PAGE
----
US census hands more House seats to Republican strongholds Texas and Florida

Overall US population stands at 331,449,281, a 7.4 per cent increase over 2010

FILE - This April 5, 2020, file photo shows an envelope containing a 2020 census letter mailed to a U.S. resident in Detroit. Michigan's slow population growth over the past decade will cost the state a U.S. House seat, continuing a decades-long trend as job-seekers and retirees have fled to other states. (AP Photo/Paul Sancya, File)
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Texas, Florida and North Carolina are among the states that will gain congressional seats based on new population data from the US census, a shift that could boost Republican chances of recapturing the House of Representatives from Democrats in next year's midterm elections.

The overall US population stood at 331,449,281, the Census Bureau said on Monday, a 7.4 per cent increase over 2010, representing the second-slowest growth of any decade in history.

The release of the data, delayed for months due to the coronavirus pandemic, sets the stage for a battle over redistricting that could reshape political power in Washington during the next decade. States use the numbers and other census data to redraw electoral maps based on where people have moved.

Under the constitution, the 435 seats in the House and the votes in the Electoral College that select the president every four years are divided among the 50 states based on population, with every state receiving at least one congressional seat.

The seats are reallocated every 10 years following the decennial census count.

The shift in seats reflects broader population trends that have seen the south and west of the country grow more rapidly than the north-east for decades.

Texas will receive two more congressional seats next year, and five states – Florida, North Carolina, Colorado, Montana and Oregon – will gain one congressional seat each, the Census Bureau said.

New York, California, Illinois, Michigan, Ohio, Pennsylvania and West Virginia will each lose one seat. California, the most populous state, lost a congressional seat for the first time in its 170-year history.

The reapportionment can come down to razor-thin margins. If New York had 89 more people in the census count, for instance, it would have kept its seat at the expense of Minnesota, officials said.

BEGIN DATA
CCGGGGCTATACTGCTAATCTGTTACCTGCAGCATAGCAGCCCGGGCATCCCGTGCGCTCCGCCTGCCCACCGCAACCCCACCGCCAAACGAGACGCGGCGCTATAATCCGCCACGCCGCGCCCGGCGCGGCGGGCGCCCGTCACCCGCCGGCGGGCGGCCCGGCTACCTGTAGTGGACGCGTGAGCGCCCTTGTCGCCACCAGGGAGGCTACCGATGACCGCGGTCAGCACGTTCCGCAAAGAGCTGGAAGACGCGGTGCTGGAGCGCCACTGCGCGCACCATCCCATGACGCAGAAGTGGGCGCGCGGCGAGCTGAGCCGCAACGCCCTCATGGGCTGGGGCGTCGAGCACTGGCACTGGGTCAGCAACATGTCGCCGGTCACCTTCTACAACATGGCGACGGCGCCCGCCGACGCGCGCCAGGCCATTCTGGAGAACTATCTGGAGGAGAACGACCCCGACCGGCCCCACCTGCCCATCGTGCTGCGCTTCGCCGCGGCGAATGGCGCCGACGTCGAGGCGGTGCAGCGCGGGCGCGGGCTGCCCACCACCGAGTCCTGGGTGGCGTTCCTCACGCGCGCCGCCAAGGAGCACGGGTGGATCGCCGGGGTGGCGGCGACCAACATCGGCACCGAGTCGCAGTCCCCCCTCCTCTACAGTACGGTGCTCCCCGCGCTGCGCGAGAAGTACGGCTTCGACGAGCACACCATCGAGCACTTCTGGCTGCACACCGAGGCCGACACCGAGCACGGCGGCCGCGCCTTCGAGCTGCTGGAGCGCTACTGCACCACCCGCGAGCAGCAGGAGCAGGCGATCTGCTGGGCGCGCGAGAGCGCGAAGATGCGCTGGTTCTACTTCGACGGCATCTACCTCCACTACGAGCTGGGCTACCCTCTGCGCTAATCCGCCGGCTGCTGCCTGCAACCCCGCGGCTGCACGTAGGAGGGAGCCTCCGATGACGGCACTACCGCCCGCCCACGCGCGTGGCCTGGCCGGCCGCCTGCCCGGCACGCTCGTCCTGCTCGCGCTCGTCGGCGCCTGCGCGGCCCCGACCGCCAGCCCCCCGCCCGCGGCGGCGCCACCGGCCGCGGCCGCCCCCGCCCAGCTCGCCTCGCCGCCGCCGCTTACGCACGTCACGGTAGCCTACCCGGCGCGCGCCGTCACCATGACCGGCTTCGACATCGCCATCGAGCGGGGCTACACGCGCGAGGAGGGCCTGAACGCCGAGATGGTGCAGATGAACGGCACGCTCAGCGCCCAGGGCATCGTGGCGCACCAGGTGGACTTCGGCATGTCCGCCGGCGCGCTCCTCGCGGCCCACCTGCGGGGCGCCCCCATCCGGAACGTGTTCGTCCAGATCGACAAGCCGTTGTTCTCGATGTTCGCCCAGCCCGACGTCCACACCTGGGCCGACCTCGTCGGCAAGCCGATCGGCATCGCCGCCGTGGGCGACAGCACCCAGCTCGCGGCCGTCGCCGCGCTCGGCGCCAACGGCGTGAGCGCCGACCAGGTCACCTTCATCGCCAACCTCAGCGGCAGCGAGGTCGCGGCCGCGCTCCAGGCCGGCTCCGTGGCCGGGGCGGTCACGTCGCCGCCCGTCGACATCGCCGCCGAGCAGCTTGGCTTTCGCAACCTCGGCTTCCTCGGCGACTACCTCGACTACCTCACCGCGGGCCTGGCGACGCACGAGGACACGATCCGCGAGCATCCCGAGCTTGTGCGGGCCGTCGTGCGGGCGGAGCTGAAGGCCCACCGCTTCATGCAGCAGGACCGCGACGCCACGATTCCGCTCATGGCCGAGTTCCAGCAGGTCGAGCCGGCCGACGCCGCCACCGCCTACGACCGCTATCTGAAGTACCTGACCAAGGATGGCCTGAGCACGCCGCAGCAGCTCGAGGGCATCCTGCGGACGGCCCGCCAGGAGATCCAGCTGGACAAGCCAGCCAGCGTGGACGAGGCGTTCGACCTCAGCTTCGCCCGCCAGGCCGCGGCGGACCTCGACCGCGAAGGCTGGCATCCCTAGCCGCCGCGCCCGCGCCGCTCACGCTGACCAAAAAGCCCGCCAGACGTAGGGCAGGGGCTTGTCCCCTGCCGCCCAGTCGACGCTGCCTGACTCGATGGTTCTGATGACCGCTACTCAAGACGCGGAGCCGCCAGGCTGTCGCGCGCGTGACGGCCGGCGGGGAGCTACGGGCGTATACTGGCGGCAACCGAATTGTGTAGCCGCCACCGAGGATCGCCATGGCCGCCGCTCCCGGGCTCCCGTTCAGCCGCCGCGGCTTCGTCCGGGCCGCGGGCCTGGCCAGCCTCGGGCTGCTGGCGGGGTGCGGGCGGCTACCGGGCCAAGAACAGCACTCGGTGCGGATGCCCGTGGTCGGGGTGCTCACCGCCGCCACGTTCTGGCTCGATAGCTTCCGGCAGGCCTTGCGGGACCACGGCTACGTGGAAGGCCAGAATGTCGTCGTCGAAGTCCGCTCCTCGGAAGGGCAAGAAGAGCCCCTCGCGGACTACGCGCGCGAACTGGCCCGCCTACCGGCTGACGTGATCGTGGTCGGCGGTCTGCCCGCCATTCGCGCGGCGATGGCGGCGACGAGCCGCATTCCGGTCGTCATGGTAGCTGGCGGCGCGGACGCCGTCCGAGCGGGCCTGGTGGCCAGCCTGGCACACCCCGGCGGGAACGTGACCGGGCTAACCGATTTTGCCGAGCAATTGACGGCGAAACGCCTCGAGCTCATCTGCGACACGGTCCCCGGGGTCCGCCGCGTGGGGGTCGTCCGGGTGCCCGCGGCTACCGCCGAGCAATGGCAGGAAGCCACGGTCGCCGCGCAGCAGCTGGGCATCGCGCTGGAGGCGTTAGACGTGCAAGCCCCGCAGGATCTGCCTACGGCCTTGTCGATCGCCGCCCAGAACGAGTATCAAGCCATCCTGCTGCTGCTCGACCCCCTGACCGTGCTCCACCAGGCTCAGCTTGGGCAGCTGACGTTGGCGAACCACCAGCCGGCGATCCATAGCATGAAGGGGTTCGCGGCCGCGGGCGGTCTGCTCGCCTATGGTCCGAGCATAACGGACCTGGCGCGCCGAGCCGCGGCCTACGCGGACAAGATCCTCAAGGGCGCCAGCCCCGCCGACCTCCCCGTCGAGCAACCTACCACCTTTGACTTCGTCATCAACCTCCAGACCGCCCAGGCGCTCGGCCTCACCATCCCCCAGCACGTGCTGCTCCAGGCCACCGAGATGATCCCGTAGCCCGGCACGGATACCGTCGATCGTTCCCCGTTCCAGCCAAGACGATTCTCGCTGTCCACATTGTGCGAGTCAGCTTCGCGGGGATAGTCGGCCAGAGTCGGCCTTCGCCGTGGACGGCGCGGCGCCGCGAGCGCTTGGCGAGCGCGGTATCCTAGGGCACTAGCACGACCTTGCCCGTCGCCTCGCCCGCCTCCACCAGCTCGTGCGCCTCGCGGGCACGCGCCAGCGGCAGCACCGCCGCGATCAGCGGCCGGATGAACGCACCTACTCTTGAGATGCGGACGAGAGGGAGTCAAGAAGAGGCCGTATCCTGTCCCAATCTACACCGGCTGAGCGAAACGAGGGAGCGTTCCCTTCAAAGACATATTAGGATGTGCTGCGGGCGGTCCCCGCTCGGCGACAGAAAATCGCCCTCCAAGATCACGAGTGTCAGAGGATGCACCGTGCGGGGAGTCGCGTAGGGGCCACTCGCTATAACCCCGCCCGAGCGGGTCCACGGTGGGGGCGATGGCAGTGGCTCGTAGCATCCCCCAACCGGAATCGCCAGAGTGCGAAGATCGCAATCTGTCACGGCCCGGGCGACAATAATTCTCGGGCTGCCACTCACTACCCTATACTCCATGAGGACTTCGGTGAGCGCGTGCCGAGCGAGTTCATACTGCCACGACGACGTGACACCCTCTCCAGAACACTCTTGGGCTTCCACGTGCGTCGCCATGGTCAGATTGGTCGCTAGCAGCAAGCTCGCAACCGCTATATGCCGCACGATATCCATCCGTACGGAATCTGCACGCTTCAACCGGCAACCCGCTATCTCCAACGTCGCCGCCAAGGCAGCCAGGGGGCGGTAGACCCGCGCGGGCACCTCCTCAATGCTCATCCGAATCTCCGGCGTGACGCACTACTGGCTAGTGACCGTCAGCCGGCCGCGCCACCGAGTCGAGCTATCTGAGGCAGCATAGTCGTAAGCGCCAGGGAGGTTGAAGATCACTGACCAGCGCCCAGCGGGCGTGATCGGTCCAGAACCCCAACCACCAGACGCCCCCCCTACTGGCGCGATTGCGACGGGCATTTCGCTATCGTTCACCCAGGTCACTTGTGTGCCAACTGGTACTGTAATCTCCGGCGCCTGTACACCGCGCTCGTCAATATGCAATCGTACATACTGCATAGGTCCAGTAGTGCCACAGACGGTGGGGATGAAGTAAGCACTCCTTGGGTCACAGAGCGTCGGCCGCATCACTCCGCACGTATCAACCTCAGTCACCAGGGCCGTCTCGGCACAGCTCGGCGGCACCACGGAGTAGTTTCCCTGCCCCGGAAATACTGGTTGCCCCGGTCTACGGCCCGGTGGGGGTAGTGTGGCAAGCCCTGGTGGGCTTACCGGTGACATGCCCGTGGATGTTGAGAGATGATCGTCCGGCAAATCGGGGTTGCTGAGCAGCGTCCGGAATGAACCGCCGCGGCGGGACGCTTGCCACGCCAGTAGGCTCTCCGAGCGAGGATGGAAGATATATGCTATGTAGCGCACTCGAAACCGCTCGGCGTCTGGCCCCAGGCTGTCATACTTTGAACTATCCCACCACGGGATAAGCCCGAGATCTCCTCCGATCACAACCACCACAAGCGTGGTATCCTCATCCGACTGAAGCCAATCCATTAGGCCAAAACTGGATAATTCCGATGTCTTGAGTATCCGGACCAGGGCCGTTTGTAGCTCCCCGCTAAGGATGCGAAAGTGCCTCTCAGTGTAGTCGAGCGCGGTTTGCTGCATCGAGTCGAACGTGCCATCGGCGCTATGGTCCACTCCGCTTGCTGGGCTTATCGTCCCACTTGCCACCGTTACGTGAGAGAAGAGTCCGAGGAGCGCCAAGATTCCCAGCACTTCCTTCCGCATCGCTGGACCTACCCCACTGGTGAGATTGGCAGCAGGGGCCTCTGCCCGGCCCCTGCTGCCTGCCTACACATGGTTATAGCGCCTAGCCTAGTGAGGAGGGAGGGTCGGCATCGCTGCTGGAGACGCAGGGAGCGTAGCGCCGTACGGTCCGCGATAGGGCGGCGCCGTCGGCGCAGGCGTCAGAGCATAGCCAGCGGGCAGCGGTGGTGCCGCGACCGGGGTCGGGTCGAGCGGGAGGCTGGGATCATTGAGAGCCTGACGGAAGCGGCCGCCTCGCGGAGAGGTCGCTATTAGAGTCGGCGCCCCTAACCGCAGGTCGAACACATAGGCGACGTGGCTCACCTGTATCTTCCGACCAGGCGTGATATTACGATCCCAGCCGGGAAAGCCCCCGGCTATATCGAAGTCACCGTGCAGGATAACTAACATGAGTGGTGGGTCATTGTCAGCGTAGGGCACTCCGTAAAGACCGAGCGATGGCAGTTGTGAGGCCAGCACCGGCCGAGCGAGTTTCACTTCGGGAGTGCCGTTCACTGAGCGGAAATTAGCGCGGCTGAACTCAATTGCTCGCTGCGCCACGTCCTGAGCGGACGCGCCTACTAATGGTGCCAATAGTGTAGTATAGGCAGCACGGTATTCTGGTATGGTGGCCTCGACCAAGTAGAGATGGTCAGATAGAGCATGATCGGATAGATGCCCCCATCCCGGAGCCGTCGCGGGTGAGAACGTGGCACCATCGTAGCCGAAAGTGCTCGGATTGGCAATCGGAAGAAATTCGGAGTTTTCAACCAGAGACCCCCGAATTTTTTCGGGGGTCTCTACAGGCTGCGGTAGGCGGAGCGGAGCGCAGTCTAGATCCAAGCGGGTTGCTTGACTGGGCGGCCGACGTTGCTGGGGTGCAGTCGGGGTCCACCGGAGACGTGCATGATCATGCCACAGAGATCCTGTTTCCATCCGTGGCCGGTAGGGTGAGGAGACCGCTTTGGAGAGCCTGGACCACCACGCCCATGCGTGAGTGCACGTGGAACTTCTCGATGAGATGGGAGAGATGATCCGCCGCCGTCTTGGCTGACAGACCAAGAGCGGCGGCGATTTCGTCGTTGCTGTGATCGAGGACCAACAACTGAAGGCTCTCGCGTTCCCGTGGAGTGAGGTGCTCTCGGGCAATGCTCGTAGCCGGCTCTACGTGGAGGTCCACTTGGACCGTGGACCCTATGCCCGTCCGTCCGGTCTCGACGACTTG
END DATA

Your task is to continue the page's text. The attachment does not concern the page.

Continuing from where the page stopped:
The gains for states such as Texas, North Carolina and Florida, where Republicans control the legislatures, could be enough to erase Democrats' current narrow majority in the House. Republicans in those three states have in the past engaged in aggressive gerrymandering, the practice by which maps are deliberately redrawn to benefit one party over another.

"I'd expect, just from reapportionment, the Republicans to win a few seats," said Kyle Kondik, an election analyst at the University of Virginia. Republicans only need to flip five seats in 2022 to retake the House.

Every state uses the census data to redraw lines both for districts and thousands of state legislative seats in a process known as redistricting.

That work cannot be completed until the census releases more precise block-by-block data, which is scheduled for September. The delay has raised concerns that states will be forced to rush through the complicated process of redistricting before the next elections.

The US Supreme Court ruled in 2019 that federal courts have no power to restrict political gerrymandering, although racial gerrymandering – which aims to curb the political power of specific racial or ethnic groups – remains unlawful.

The four most populous states – Texas, Florida, New York and California – have more than 110 million residents combined and will hold about one third of the House seats.

The shift of seven seats among 13 states was the smallest number of seats moving among states in any decade since the current method of calculating them was adopted in 1941, officials said.

In this Nov. 22, 2019 file photo, Detroit 2020 Census Campaign executive director Victoria Kovari looks over a Detroit map showing city neighborhoods that were under-counted in the 2010 census. Michigan's slow population growth over the past decade will cost the state a U.S. House seat, continuing a decades-long trend as job-seekers and retirees have fled to other states. (AP Photo/Corey Williams)
Population growth has slowed as the birth rate has declined in the US, according to the census. AP

Slow growth

Overall, the US population grew more slowly from 2010 to 2020 than in every other decade aside from the 1930s, during the Great Depression, census officials said.

Population growth has slowed as the birth rate has declined, while the "baby boomer" post-Second World War generation has aged. In addition, immigration sharply decreased due to the hardline policies of the Trump administration.

Utah's population grew faster than any other state's, increasing by more than 18 per cent since 2010. Only three states lost population: West Virginia, which saw its population decrease by 3.2 per cent, followed by Illinois and Mississippi, which dropped by 0.1 per cent and 0.2 per cent, respectively.

Washington, DC, grew by 14.6 per cent to a population of 689,545. House Democrats have passed legislation to admit the district as the 51st state, but Republicans oppose the measure.

The territory of Puerto Rico, which was devastated by Hurricane Maria in 2017, has seen its population decrease by 11.8 per cent since 2010.

Wyoming remains the least populated state, with 576,851 residents.